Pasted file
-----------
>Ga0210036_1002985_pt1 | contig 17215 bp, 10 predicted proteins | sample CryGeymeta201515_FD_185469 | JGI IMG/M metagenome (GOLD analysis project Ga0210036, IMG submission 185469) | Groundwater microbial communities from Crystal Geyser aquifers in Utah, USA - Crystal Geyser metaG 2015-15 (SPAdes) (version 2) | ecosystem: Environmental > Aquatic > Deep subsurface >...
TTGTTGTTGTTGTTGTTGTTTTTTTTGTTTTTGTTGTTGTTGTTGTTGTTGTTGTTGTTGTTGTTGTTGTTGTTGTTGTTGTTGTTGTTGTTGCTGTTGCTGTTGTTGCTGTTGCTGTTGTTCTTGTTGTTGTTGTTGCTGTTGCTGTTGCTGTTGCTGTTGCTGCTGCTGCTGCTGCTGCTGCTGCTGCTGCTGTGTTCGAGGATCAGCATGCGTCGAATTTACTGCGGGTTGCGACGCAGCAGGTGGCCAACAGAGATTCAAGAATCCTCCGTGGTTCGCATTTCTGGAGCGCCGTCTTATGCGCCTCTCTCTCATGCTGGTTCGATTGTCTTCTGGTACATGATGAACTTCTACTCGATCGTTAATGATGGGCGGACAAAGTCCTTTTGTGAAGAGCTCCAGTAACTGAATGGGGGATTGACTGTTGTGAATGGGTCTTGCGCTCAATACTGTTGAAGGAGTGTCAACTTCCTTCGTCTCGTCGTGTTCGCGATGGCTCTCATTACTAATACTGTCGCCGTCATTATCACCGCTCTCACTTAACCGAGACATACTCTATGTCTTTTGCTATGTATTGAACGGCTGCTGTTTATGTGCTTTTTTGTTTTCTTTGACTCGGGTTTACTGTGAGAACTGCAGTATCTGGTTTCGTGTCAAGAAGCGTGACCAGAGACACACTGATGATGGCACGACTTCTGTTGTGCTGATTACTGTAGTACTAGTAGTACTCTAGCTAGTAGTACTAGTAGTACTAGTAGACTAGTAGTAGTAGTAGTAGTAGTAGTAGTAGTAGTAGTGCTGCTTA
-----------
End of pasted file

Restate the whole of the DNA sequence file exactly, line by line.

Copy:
>Ga0210036_1002985_pt1 | contig 17215 bp, 10 predicted proteins | sample CryGeymeta201515_FD_185469 | JGI IMG/M metagenome (GOLD analysis project Ga0210036, IMG submission 185469) | Groundwater microbial communities from Crystal Geyser aquifers in Utah, USA - Crystal Geyser metaG 2015-15 (SPAdes) (version 2) | ecosystem: Environmental > Aquatic > Deep subsurface >...
TTGTTGTTGTTGTTGTTGTTTTTTTTGTTTTTGTTGTTGTTGTTGTTGTTGTTGTTGTTGTTGTTGTTGTTGTTGTTGTTGTTGTTGTTGTTGCTGTTGCTGTTGTTGCTGTTGCTGTTGTTCTTGTTGTTGTTGTTGCTGTTGCTGTTGCTGTTGCTGTTGCTGCTGCTGCTGCTGCTGCTGCTGCTGCTGCTGTGTTCGAGGATCAGCATGCGTCGAATTTACTGCGGGTTGCGACGCAGCAGGTGGCCAACAGAGATTCAAGAATCCTCCGTGGTTCGCATTTCTGGAGCGCCGTCTTATGCGCCTCTCTCTCATGCTGGTTCGATTGTCTTCTGGTACATGATGAACTTCTACTCGATCGTTAATGATGGGCGGACAAAGTCCTTTTGTGAAGAGCTCCAGTAACTGAATGGGGGATTGACTGTTGTGAATGGGTCTTGCGCTCAATACTGTTGAAGGAGTGTCAACTTCCTTCGTCTCGTCGTGTTCGCGATGGCTCTCATTACTAATACTGTCGCCGTCATTATCACCGCTCTCACTTAACCGAGACATACTCTATGTCTTTTGCTATGTATTGAACGGCTGCTGTTTATGTGCTTTTTTGTTTTCTTTGACTCGGGTTTACTGTGAGAACTGCAGTATCTGGTTTCGTGTCAAGAAGCGTGACCAGAGACACACTGATGATGGCACGACTTCTGTTGTGCTGATTACTGTAGTACTAGTAGTACTCTAGCTAGTAGTACTAGTAGTACTAGTAGACTAGTAGTAGTAGTAGTAGTAGTAGTAGTAGTAGTAGTGCTGCTTA